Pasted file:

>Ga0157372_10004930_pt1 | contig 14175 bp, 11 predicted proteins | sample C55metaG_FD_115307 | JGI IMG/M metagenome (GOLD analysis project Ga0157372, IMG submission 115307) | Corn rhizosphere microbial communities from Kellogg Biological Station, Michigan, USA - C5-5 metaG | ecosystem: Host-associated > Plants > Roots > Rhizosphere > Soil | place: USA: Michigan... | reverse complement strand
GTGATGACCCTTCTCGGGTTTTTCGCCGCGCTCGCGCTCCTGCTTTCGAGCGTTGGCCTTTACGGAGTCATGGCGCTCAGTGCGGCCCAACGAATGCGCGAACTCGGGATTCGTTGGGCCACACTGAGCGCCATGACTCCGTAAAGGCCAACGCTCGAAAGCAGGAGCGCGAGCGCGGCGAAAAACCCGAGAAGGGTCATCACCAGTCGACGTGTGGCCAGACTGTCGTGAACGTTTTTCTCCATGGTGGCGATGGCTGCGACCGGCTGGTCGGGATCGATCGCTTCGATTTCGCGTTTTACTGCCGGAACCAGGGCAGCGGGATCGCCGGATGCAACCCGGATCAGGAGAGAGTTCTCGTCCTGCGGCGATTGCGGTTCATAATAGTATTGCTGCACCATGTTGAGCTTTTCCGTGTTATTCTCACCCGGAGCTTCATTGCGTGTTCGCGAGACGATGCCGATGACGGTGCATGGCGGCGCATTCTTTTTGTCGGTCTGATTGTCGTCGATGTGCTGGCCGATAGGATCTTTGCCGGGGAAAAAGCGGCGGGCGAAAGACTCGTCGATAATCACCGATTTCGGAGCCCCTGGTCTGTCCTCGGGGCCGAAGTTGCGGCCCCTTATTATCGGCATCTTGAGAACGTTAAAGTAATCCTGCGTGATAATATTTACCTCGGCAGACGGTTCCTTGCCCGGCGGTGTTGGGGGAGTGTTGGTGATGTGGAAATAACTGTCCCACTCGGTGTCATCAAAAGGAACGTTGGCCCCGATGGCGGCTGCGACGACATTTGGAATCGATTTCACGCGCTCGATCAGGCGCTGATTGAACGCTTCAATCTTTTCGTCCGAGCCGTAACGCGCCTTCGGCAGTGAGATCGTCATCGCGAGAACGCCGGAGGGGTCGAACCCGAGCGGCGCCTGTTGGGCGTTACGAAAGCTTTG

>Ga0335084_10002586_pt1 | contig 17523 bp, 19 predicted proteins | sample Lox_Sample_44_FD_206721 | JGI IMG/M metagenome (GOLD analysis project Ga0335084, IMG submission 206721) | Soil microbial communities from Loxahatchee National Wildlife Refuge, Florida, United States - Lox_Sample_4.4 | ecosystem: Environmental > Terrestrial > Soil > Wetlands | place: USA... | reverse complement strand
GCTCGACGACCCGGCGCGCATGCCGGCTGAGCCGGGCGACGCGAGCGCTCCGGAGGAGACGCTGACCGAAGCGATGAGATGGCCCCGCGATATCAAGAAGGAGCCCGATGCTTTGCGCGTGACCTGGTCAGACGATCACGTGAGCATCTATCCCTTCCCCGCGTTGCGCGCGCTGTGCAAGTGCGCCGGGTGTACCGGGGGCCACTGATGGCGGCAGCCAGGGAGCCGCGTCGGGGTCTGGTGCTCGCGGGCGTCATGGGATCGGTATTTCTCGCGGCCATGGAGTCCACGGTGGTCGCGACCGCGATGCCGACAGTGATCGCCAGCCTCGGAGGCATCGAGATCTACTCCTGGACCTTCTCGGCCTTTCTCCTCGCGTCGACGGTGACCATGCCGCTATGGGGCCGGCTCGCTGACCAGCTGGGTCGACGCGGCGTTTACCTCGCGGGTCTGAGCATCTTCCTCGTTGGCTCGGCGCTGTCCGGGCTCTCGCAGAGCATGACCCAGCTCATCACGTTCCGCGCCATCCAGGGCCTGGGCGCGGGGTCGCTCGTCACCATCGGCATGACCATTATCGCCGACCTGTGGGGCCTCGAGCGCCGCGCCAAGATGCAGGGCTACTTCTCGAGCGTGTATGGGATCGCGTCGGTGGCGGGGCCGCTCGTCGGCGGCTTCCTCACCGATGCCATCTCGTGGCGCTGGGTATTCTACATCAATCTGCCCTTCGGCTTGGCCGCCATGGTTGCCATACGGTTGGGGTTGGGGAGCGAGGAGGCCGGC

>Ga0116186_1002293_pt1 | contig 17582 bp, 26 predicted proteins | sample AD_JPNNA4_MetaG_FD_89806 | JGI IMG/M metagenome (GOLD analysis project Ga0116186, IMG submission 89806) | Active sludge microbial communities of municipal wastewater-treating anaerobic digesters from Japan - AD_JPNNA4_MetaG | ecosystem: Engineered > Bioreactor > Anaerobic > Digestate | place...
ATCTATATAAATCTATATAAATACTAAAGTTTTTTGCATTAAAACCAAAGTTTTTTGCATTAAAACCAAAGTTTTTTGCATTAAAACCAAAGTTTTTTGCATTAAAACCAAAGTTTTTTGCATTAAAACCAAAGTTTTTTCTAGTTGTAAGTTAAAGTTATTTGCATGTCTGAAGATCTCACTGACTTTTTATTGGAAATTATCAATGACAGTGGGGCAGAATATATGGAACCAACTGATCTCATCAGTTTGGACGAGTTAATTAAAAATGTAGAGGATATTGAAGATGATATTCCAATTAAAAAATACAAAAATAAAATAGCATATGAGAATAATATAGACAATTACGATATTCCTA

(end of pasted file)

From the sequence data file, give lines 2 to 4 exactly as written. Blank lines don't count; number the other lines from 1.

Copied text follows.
GTGATGACCCTTCTCGGGTTTTTCGCCGCGCTCGCGCTCCTGCTTTCGAGCGTTGGCCTTTACGGAGTCATGGCGCTCAGTGCGGCCCAACGAATGCGCGAACTCGGGATTCGTTGGGCCACACTGAGCGCCATGACTCCGTAAAGGCCAACGCTCGAAAGCAGGAGCGCGAGCGCGGCGAAAAACCCGAGAAGGGTCATCACCAGTCGACGTGTGGCCAGACTGTCGTGAACGTTTTTCTCCATGGTGGCGATGGCTGCGACCGGCTGGTCGGGATCGATCGCTTCGATTTCGCGTTTTACTGCCGGAACCAGGGCAGCGGGATCGCCGGATGCAACCCGGATCAGGAGAGAGTTCTCGTCCTGCGGCGATTGCGGTTCATAATAGTATTGCTGCACCATGTTGAGCTTTTCCGTGTTATTCTCACCCGGAGCTTCATTGCGTGTTCGCGAGACGATGCCGATGACGGTGCATGGCGGCGCATTCTTTTTGTCGGTCTGATTGTCGTCGATGTGCTGGCCGATAGGATCTTTGCCGGGGAAAAAGCGGCGGGCGAAAGACTCGTCGATAATCACCGATTTCGGAGCCCCTGGTCTGTCCTCGGGGCCGAAGTTGCGGCCCCTTATTATCGGCATCTTGAGAACGTTAAAGTAATCCTGCGTGATAATATTTACCTCGGCAGACGGTTCCTTGCCCGGCGGTGTTGGGGGAGTGTTGGTGATGTGGAAATAACTGTCCCACTCGGTGTCATCAAAAGGAACGTTGGCCCCGATGGCGGCTGCGACGACATTTGGAATCGATTTCACGCGCTCGATCAGGCGCTGATTGAACGCTTCAATCTTTTCGTCCGAGCCGTAACGCGCCTTCGGCAGTGAGATCGTCATCGCGAGAACGCCGGAGGGGTCGAACCCGAGCGGCGCCTGTTGGGCGTTACGAAAGCTTTG

>Ga0335084_10002586_pt1 | contig 17523 bp, 19 predicted proteins | sample Lox_Sample_44_FD_206721 | JGI IMG/M metagenome (GOLD analysis project Ga0335084, IMG submission 206721) | Soil microbial communities from Loxahatchee National Wildlife Refuge, Florida, United States - Lox_Sample_4.4 | ecosystem: Environmental > Terrestrial > Soil > Wetlands | place: USA... | reverse complement strand
GCTCGACGACCCGGCGCGCATGCCGGCTGAGCCGGGCGACGCGAGCGCTCCGGAGGAGACGCTGACCGAAGCGATGAGATGGCCCCGCGATATCAAGAAGGAGCCCGATGCTTTGCGCGTGACCTGGTCAGACGATCACGTGAGCATCTATCCCTTCCCCGCGTTGCGCGCGCTGTGCAAGTGCGCCGGGTGTACCGGGGGCCACTGATGGCGGCAGCCAGGGAGCCGCGTCGGGGTCTGGTGCTCGCGGGCGTCATGGGATCGGTATTTCTCGCGGCCATGGAGTCCACGGTGGTCGCGACCGCGATGCCGACAGTGATCGCCAGCCTCGGAGGCATCGAGATCTACTCCTGGACCTTCTCGGCCTTTCTCCTCGCGTCGACGGTGACCATGCCGCTATGGGGCCGGCTCGCTGACCAGCTGGGTCGACGCGGCGTTTACCTCGCGGGTCTGAGCATCTTCCTCGTTGGCTCGGCGCTGTCCGGGCTCTCGCAGAGCATGACCCAGCTCATCACGTTCCGCGCCATCCAGGGCCTGGGCGCGGGGTCGCTCGTCACCATCGGCATGACCATTATCGCCGACCTGTGGGGCCTCGAGCGCCGCGCCAAGATGCAGGGCTACTTCTCGAGCGTGTATGGGATCGCGTCGGTGGCGGGGCCGCTCGTCGGCGGCTTCCTCACCGATGCCATCTCGTGGCGCTGGGTATTCTACATCAATCTGCCCTTCGGCTTGGCCGCCATGGTTGCCATACGGTTGGGGTTGGGGAGCGAGGAGGCCGGC